• your mouth, face, lips, tongue or throat start swelling

You could be having a serious allergic reaction and may need immediate treatment in hospital.

These are not all the side effects of donepezil. For a full list see the leaflet inside your medicines packet.


You can report any suspected side effect to the UK safety scheme.

6. How to cope with side effects

What to do about:

  • diarrhoea – drink lots of fluids, such as water or squash, to avoid dehydration. Signs of dehydration include peeing less than usual or having dark strong-smelling pee. Do not take any other medicines to treat diarrhoea, including rehydration salts, without first speaking to a pharmacist or doctor
  • feeling sick – it may help to avoid eating very rich, fatty or spicy food
  • headache – make sure you rest and drink plenty of fluids. If it's bothering you, ask a pharmacist to recommend a painkiller. Talk to a doctor if your headaches last longer than a week or are severe
  • feeling sleepy in the daytime or feeling dizzy – try taking your medicine at night. If you feel dizzy or tired do not drive or ride a bike until you feel more alert. Talk to a doctor if these effects bother you, or do not get better

As your body gets used to donepezil, these side effects should wear off. If you are still bothered by them after a week or two, speak to a doctor. They may want to adjust your dose or recommend a different medicine.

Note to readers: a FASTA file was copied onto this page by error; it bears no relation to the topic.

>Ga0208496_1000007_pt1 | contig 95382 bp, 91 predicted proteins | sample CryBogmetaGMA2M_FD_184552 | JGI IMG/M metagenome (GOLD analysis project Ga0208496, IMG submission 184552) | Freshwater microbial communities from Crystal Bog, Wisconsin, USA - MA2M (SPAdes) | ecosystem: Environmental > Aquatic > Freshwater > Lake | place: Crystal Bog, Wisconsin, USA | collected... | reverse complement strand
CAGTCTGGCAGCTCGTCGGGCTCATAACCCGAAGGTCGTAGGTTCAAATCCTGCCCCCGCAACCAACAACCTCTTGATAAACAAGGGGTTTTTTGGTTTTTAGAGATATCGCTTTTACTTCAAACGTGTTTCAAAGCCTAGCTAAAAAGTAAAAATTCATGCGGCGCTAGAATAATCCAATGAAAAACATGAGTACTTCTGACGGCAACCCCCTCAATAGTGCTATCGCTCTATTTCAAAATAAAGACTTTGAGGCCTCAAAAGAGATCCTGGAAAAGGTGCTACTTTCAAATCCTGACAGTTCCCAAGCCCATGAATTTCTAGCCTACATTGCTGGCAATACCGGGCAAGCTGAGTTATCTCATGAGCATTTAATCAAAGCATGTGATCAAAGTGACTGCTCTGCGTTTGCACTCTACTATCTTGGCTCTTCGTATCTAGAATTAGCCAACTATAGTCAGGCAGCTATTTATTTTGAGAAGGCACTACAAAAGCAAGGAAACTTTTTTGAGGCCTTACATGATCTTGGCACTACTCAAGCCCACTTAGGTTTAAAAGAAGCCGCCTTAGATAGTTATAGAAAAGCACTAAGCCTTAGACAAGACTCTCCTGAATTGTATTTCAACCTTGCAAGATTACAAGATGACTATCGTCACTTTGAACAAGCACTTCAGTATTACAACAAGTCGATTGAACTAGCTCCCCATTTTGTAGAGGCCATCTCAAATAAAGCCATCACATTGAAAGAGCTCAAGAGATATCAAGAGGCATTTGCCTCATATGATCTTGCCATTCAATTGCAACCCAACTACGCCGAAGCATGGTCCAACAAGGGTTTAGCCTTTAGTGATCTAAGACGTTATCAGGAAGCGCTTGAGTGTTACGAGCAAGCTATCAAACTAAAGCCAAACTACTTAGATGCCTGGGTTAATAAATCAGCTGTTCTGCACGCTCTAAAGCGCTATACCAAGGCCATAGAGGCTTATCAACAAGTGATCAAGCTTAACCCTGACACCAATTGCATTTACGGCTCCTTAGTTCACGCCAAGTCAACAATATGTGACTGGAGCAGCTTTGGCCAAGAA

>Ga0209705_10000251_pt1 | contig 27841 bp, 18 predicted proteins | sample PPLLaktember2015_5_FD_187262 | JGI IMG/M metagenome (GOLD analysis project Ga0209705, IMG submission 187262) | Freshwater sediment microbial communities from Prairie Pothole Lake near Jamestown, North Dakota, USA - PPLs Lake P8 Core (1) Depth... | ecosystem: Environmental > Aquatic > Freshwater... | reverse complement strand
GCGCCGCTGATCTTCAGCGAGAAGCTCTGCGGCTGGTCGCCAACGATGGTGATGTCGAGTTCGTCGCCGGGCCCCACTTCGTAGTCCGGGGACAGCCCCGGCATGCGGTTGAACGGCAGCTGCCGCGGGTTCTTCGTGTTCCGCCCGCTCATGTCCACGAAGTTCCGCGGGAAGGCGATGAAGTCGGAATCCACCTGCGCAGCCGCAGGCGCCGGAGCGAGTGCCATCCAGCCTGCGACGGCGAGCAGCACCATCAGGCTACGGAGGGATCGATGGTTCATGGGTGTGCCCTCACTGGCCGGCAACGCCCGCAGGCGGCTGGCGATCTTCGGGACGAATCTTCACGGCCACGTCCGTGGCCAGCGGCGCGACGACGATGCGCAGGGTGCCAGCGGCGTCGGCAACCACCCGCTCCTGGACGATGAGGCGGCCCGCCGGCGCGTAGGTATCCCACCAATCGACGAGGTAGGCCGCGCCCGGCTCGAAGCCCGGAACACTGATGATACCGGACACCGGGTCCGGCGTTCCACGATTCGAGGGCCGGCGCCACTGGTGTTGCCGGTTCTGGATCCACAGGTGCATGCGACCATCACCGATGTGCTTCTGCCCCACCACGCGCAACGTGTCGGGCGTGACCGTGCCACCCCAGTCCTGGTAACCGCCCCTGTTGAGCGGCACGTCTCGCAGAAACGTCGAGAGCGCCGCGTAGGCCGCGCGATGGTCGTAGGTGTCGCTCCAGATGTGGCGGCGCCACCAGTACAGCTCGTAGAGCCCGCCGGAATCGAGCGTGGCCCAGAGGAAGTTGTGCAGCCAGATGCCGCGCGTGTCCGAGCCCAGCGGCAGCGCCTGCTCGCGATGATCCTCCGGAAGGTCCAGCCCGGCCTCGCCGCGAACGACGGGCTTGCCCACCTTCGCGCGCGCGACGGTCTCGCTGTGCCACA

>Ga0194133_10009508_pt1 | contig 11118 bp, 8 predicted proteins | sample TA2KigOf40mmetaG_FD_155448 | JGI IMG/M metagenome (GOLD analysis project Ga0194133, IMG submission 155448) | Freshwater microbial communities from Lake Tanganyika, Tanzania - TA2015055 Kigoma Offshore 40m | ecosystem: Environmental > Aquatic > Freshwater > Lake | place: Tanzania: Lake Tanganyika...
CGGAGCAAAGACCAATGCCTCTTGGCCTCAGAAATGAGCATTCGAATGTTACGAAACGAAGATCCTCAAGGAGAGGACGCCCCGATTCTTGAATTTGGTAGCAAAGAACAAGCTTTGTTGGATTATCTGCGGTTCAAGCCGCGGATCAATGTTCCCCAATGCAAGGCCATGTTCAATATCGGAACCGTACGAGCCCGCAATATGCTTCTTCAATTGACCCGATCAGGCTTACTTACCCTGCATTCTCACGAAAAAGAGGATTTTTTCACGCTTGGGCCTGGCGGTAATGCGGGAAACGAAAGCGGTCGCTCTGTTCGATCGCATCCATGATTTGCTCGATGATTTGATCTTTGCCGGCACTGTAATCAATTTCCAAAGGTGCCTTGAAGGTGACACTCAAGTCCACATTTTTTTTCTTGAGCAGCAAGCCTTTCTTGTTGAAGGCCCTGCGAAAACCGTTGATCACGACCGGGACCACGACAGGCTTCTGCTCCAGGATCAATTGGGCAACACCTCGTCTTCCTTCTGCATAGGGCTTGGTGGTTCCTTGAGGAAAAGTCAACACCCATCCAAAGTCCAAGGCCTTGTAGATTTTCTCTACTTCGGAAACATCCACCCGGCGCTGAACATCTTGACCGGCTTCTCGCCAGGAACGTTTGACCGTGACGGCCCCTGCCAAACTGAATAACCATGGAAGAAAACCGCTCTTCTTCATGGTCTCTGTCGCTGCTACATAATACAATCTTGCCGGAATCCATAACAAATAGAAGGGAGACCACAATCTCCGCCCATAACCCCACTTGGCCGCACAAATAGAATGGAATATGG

7. Cautions with other medicines

Some medicines do not mix well with donepezil. They can increase the risk of side effects or stop donepezil working as well as it should.

Tell your doctor if you or the person you're caring for:

These are not all the medicines that interfere with donepezil.

For a full list, see the leaflet inside your medicines packet.

Taking donepezil with painkillers

It is usually OK to take paracetamol with donepezil.

Do not take anti-inflammatory painkillers (NSAIDs), such as aspirin or ibuprofen, without checking with a doctor first.

Mixing donepezil with herbal medicines and supplements

St John's wort can lower the levels of donepezil in your blood. This can stop your medicine from working as well as it should.


Tell a doctor or pharmacist if you're taking any other medicines, including herbal remedies, vitamins or supplements.

8. Common questions

How does it work?

Donepezil works by helping your nerve cells communicate with each other. It does this by stopping something called acetylcholine from being broken down in your brain. Acetylcholine is an important substance that allows nerves to communicate.

Donepezil does not cure dementia. However, by increasing the amount of acetylcholine in your brain, donepezil can help with symptoms like:

  • forgetting recent conversations and where you put things
  • forgetting how to do things, like making a cup of tea
  • thinking slowly, for example taking longer to reply to what someone says
  • finding it more difficult to understand complicated things, like managing money